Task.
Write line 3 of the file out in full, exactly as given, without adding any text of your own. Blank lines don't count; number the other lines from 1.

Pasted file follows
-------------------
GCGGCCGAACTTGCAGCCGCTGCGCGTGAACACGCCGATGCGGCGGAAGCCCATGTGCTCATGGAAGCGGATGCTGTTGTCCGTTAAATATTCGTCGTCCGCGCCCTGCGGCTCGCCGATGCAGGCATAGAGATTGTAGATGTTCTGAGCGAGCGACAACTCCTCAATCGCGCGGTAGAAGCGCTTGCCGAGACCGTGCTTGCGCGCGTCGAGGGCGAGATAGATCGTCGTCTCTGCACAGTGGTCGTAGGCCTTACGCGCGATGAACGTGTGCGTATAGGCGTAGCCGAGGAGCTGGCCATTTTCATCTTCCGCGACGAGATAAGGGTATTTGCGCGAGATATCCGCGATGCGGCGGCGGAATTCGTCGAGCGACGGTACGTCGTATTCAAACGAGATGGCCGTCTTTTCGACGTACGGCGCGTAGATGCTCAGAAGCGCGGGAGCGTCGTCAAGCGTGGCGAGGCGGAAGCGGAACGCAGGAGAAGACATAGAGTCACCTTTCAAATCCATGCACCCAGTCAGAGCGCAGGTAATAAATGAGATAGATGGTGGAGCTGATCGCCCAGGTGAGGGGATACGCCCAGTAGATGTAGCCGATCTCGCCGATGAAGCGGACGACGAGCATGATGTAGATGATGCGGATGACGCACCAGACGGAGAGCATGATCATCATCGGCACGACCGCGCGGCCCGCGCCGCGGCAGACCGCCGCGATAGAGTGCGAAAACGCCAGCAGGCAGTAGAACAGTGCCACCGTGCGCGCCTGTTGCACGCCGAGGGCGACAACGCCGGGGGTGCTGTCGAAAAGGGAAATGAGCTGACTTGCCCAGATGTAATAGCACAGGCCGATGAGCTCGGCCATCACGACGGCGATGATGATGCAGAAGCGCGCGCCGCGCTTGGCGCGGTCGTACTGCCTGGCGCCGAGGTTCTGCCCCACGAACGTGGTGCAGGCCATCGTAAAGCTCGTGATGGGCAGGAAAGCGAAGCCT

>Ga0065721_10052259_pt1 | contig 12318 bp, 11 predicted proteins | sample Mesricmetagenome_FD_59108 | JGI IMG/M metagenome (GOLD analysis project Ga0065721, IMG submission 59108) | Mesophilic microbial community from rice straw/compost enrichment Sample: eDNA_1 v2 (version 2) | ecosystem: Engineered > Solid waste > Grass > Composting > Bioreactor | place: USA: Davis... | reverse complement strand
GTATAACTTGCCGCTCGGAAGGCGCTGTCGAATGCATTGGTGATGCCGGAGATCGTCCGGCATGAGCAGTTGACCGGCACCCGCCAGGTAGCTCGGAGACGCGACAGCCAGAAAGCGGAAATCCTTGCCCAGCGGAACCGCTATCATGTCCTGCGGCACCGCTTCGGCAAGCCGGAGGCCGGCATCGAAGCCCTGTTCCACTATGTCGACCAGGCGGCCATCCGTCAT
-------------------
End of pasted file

GTATAACTTGCCGCTCGGAAGGCGCTGTCGAATGCATTGGTGATGCCGGAGATCGTCCGGCATGAGCAGTTGACCGGCACCCGCCAGGTAGCTCGGAGACGCGACAGCCAGAAAGCGGAAATCCTTGCCCAGCGGAACCGCTATCATGTCCTGCGGCACCGCTTCGGCAAGCCGGAGGCCGGCATCGAAGCCCTGTTCCACTATGTCGACCAGGCGGCCATCCGTCAT